Osseointegration was first discovered in the 1950s by a Swedish scientist Per-Ingvar Brånemark who was taking part in an experiment studying the blood flow of rabbits. In this experiment he had used titanium chambers to stuffy the flow of the blood to the rabbit’s bone.
Because the cost of titanium was so high, Dr Brånemark decided to recover the chambers used in his experiment and discovered to his surprise, that they were extremely difficult to remove. On closer examination he discovered that the bone had actually bonded itself to the titanium and had in effect ‘become one with it’. This process, which he later termed ‘osseointegration’ he realised, could have massive benefits for human beings and armed with his discovery, he advanced his experiments to include human beings.
After many experiments which confirmed that all bone bonded with titanium, he set about using the process in actual operations on people and later on, others developed this technique and used it in a new dental procedure called ‘dental implants’.
Whilst there was initial debate about the use of this technique, it is now regularly used in the medical profession and in the use of dental implants at many cosmetic dental practices throughout the UK and the rest of the world.
For the process to work, first of all, a flap of skin is removed from the gum in the area where a tooth is missing. The jaw bone is then drilled into with a precision tool and the titanium dental implant inserted into this. Once this has been accurately placed, the flap is sealed up and the patient then sent away for around three months to allow time for the implant to heal. During this period, the bone grows around the implant and ‘osseointegrates’, that is bonds itself tightly to the implant. Once this has occurred, the implant is held very tightly in place indeed and a crown is then usually attached to it. In effect then, this provides the wearer with an excellent replacement for a lost tooth and one which looks the same and feels almost the same too. Most dental implants will last for at least twenty years.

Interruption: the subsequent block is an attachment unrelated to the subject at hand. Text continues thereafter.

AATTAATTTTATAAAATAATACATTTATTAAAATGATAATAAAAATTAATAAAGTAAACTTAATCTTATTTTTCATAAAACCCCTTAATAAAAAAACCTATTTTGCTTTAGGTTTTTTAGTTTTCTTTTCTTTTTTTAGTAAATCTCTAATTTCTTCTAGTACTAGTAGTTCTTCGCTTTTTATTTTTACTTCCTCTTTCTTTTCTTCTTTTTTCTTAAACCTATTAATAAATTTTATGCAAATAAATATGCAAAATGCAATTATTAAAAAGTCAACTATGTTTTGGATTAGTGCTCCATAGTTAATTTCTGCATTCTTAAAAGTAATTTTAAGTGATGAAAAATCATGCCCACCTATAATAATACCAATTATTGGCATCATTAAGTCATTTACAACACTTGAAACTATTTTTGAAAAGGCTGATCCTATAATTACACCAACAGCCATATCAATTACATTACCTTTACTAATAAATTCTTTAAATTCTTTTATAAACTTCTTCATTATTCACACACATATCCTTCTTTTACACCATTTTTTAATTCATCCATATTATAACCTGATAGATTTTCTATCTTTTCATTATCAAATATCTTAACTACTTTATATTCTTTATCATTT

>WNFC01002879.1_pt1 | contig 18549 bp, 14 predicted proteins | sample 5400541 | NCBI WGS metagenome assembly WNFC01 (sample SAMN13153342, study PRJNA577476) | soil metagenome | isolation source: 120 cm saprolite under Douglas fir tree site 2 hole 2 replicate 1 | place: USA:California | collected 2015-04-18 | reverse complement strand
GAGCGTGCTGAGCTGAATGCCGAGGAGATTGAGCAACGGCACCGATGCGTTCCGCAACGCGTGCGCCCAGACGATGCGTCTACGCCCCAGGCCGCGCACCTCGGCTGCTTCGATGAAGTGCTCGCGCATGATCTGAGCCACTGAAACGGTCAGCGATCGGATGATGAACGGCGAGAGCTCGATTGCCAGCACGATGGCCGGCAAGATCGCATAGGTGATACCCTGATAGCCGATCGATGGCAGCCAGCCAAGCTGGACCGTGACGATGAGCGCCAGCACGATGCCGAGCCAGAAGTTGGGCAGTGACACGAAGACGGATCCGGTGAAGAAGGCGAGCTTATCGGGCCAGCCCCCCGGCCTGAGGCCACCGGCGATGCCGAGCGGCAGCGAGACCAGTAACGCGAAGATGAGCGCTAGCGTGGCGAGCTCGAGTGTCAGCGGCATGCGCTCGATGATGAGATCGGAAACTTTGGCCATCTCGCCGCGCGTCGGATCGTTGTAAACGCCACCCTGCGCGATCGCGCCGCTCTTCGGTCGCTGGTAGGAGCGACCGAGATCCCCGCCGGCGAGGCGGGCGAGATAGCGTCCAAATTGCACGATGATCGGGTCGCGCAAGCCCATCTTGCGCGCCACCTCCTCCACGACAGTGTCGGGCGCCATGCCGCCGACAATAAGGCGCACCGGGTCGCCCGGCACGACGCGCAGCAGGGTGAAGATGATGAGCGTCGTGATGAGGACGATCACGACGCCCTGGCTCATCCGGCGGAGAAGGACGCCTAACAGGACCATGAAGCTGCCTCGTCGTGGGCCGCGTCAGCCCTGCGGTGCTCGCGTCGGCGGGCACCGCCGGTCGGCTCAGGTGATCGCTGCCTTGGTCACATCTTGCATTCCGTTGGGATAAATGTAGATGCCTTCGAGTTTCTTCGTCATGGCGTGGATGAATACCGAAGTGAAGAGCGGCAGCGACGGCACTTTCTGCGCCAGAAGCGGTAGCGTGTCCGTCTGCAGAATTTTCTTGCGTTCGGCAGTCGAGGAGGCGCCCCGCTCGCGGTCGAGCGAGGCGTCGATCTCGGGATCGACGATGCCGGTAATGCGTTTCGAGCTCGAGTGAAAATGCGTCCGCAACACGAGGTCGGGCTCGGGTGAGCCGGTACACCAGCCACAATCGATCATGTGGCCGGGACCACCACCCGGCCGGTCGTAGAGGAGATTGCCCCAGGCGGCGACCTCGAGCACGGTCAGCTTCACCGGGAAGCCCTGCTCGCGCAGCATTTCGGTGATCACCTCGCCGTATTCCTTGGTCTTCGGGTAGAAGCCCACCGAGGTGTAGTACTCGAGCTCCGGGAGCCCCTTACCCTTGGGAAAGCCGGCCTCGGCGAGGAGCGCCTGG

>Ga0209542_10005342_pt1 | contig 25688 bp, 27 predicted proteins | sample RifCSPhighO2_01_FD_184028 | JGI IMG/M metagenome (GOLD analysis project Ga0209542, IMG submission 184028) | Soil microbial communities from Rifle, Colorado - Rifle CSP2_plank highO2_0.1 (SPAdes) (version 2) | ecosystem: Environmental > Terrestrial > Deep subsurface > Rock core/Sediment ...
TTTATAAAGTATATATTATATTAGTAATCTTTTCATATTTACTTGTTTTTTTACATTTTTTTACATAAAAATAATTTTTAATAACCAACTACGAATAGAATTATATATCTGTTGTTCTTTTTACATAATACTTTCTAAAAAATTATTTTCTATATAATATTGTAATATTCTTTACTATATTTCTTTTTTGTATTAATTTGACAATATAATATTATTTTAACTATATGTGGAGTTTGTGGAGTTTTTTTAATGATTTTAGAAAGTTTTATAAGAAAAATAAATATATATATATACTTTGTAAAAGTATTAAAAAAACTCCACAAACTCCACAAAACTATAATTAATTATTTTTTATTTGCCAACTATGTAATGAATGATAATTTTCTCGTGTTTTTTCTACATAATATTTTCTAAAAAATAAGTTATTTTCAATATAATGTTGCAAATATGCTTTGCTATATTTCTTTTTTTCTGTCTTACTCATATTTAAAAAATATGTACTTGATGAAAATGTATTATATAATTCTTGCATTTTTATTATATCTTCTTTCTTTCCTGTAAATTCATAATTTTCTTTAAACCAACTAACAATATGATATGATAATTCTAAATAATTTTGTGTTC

There are some possible complications which can cause problems for the placing of dental implants. The first and most common if these is if the patient has a lack of bone for the implant to be placed into. This is not a major hurdle though and a bone graft can be done beforehand to build up the bone structure. This does mean an extra wait though before the implant can be placed.
Another avoidable problem is smoking. All cosmetic dentists will tell their patients not to smoke at all for a period of a few months either side of the implant at the very least. This is because smoking dramatically increases the risk of gum disease, greatly increasing the chances of the implant being rejected. As this is an expensive procedure, there seems little sense in ignoring the advice.
Some of the greatest medical advances have been made through accidental discoveries and the growing popularity of dental implants would seem to indicate that osseointegration is becoming one of them.
Tony Duncan studied the effects of Osseointegration at University in the UK and did further research with the help of the dental care team at Alexandra Dental Care near to Ashby where he was living at the time.